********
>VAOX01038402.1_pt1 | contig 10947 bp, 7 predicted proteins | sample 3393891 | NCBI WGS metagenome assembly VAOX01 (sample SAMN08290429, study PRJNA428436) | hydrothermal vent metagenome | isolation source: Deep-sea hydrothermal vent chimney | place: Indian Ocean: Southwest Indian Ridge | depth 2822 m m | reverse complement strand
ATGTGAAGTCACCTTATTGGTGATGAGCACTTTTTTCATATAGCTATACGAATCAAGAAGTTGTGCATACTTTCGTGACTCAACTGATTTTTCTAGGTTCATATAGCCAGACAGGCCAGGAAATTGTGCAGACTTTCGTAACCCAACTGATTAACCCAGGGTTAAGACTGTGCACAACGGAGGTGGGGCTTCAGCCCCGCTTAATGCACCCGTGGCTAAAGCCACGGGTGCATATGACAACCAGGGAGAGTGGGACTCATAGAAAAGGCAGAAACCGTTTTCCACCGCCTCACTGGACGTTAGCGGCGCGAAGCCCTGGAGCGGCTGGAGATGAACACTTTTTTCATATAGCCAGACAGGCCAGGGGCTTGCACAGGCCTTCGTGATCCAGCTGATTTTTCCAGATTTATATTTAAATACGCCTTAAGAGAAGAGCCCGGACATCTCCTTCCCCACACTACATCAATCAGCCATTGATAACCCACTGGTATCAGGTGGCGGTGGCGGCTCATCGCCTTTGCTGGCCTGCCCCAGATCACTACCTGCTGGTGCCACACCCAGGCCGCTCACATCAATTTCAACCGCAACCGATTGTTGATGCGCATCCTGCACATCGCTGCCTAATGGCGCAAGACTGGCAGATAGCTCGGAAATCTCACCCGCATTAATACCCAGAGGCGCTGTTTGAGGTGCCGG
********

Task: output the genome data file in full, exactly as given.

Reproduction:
>VAOX01038402.1_pt1 | contig 10947 bp, 7 predicted proteins | sample 3393891 | NCBI WGS metagenome assembly VAOX01 (sample SAMN08290429, study PRJNA428436) | hydrothermal vent metagenome | isolation source: Deep-sea hydrothermal vent chimney | place: Indian Ocean: Southwest Indian Ridge | depth 2822 m m | reverse complement strand
ATGTGAAGTCACCTTATTGGTGATGAGCACTTTTTTCATATAGCTATACGAATCAAGAAGTTGTGCATACTTTCGTGACTCAACTGATTTTTCTAGGTTCATATAGCCAGACAGGCCAGGAAATTGTGCAGACTTTCGTAACCCAACTGATTAACCCAGGGTTAAGACTGTGCACAACGGAGGTGGGGCTTCAGCCCCGCTTAATGCACCCGTGGCTAAAGCCACGGGTGCATATGACAACCAGGGAGAGTGGGACTCATAGAAAAGGCAGAAACCGTTTTCCACCGCCTCACTGGACGTTAGCGGCGCGAAGCCCTGGAGCGGCTGGAGATGAACACTTTTTTCATATAGCCAGACAGGCCAGGGGCTTGCACAGGCCTTCGTGATCCAGCTGATTTTTCCAGATTTATATTTAAATACGCCTTAAGAGAAGAGCCCGGACATCTCCTTCCCCACACTACATCAATCAGCCATTGATAACCCACTGGTATCAGGTGGCGGTGGCGGCTCATCGCCTTTGCTGGCCTGCCCCAGATCACTACCTGCTGGTGCCACACCCAGGCCGCTCACATCAATTTCAACCGCAACCGATTGTTGATGCGCATCCTGCACATCGCTGCCTAATGGCGCAAGACTGGCAGATAGCTCGGAAATCTCACCCGCATTAATACCCAGAGGCGCTGTTTGAGGTGCCGG